The Clock Strikes Twelve, Patricia Wentworth
As I have confessed elsewhere, for many years now I have had Patricia Wentworth confused with Patricia Highsmith. It was Katrina of Pining for the West who set me straight, with posts about Wentworth's books. I am a big fan of mysteries from the Golden Age, and I don't know how I missed these. When I started looking for Wentworth's books, I discovered that she wrote over 60, with 32 featuring the detective Maud Silver. There is a handy list of all her books here. I chose a couple from the 1940s to start with, pretty much at random. This one, published in 1944, proved to be a perfect introduction to her books.
The Clock Strikes Twelve centers on a family, the Paradines. Their firm, the Paradine-Moffat Works, is involved in war work, and as the story opens, a crucial set of blueprints has gone missing. The head of the family and the firm, James Paradine, tells the designer that he knows who took them. "This is a family matter," he says, "and I propose to deal with it in my own way." When his extended family gathers that evening, for a New Year's Eve dinner, he announces that someone in the family has been disloyal, has betrayed
the family interests. As he know who it is, he is offering that
person a chance to confess privately and take the consequences. James tells the group that he will wait in his study
After that announcement, I was not in the least surprised when the New Year dawns and James's body is found lying below the terrace outside his room. The family wants to believe that he fell, but the police find evidence that he was pushed. After learning of his accusation, the police naturally focus on the family. One of the family, learning that Maud Silver is staying with relatives in the town, asks her help with the investigation. As usual I spent most of the book suspecting the wrong people, so I was in the dark until the end. I thought the solution was very clever and well-plotted, with a couple of twists that took me by surprise. I enjoyed the family drama as well, which reminded me of some of Georgette Heyer's mysteries.
I couldn't help comparing Miss Silver with Agatha Christie's Miss Marple, another amateur detective who assists the police in investigating crimes. Both are single women, not bright young things. I don't remember whether we learn much about Miss Marple's background (the recent TV series with Geraldine McEwan added some non-canonical details). Miss Silver is described as a "gentlewoman," a former governess, with an Edwardian air about her. There is no mention of a fee, but she seems more of a professional than Miss Marple. She has built up quite a reputation as a detective, both with the police and the general public. Her cases seem to come by referral, with those she has helped in the past recommending her to those who might need her services. She is quiet but confident. She doesn't dither, though her constant coughs for attention reminded me irresistibly of Dolores Umbridge and her "Hem! Hem!" Miss Silver's strengths seem to be in her listening and her attention to details. She can deal easily with servants and their employers, and her background as a governess comes in handy in getting people to talk. At least in this book she doesn't gather everyone together for a dramatic revelation of The Murderer, but she works with the police to solve the case.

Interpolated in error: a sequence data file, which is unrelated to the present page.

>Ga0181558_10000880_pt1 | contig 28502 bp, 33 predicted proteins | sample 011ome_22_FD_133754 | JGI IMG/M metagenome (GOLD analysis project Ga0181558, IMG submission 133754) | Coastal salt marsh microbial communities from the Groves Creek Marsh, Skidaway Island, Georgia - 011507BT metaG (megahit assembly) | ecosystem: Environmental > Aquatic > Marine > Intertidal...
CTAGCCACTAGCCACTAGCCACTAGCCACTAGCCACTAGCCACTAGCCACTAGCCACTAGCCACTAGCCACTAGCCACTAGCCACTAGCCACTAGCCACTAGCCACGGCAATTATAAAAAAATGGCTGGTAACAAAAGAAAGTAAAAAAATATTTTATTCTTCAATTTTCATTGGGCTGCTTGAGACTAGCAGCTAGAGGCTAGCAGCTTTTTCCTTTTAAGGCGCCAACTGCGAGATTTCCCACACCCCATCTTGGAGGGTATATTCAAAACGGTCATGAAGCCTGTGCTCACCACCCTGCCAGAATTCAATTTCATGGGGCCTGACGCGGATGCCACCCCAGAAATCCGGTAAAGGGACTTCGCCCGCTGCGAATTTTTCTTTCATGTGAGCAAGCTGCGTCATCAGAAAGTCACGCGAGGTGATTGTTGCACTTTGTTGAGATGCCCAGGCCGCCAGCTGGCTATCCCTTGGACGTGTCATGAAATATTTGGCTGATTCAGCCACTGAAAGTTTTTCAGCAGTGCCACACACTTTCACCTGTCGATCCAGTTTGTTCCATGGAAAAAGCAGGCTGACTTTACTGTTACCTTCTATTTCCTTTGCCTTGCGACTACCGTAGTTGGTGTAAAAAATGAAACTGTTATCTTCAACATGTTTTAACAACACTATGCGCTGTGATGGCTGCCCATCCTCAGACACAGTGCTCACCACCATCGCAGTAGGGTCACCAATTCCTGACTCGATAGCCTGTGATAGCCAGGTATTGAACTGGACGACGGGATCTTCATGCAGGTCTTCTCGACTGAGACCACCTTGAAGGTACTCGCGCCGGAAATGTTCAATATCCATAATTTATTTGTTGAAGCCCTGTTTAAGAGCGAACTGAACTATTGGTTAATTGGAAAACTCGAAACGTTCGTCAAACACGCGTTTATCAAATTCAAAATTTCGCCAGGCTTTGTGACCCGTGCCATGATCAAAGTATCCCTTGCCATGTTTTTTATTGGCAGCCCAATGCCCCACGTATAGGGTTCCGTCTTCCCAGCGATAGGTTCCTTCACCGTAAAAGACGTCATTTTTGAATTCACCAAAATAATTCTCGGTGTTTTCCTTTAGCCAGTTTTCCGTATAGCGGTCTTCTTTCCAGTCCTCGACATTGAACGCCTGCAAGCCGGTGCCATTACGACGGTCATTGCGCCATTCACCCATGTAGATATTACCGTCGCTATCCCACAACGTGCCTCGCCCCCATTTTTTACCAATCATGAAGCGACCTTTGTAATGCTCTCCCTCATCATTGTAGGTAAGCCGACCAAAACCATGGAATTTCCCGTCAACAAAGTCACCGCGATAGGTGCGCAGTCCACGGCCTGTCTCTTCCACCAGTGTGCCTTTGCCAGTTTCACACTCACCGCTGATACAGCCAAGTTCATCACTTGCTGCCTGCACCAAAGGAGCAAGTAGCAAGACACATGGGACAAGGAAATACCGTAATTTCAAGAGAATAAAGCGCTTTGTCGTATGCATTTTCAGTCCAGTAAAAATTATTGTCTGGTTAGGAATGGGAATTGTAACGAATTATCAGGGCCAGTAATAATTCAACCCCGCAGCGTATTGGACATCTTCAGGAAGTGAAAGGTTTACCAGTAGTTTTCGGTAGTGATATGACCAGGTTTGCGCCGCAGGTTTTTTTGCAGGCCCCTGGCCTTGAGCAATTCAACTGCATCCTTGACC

Reading this also made me consider how few of the Golden Age mysteries that I have read feature women detectives, Miss Marple aside. Miss Climpson, a favorite of mine, assists Lord Peter Wimsey, but as his employee, under his direction. Harriet Vane initially takes the lead in Gaudy Night, but it's left to Peter to solve the case. In Margery Allingham's books, Amanda is on the periphery of some of Albert Campion's cases, but aside from Fear Sign (aka Sweet Danger) I don't remember her taking an active role. Heyer's mysteries generally involve Scotland Yard, not private detectives. Josephine Tey has Miss Pym, but that's a private investigation and a one-off book - and then Miss Pym gets everything completely wrong. With Ngaio Marsh, Agatha Troy is sometimes involved in the cases of her husband Roderick Alleyn of Scotland Yard, but as I remember he like Peter Wimsey takes the lead and solves the case in the end. I haven't read enough about detective fiction to know when this began to change, or whether I am missing other female detectives, particularly from the Golden Age. My favorite modern series have women detectives as the central characters, including Deborah Crombie, Rhys Bowen, Elizabeth Peters, Margaret Maron and Laurie R. King. Recommendations for earlier books are always welcome! In the meantime, I will be collecting more of Patricia Wentworth's books - and probably filling a few more years in my Mid-Century of Books.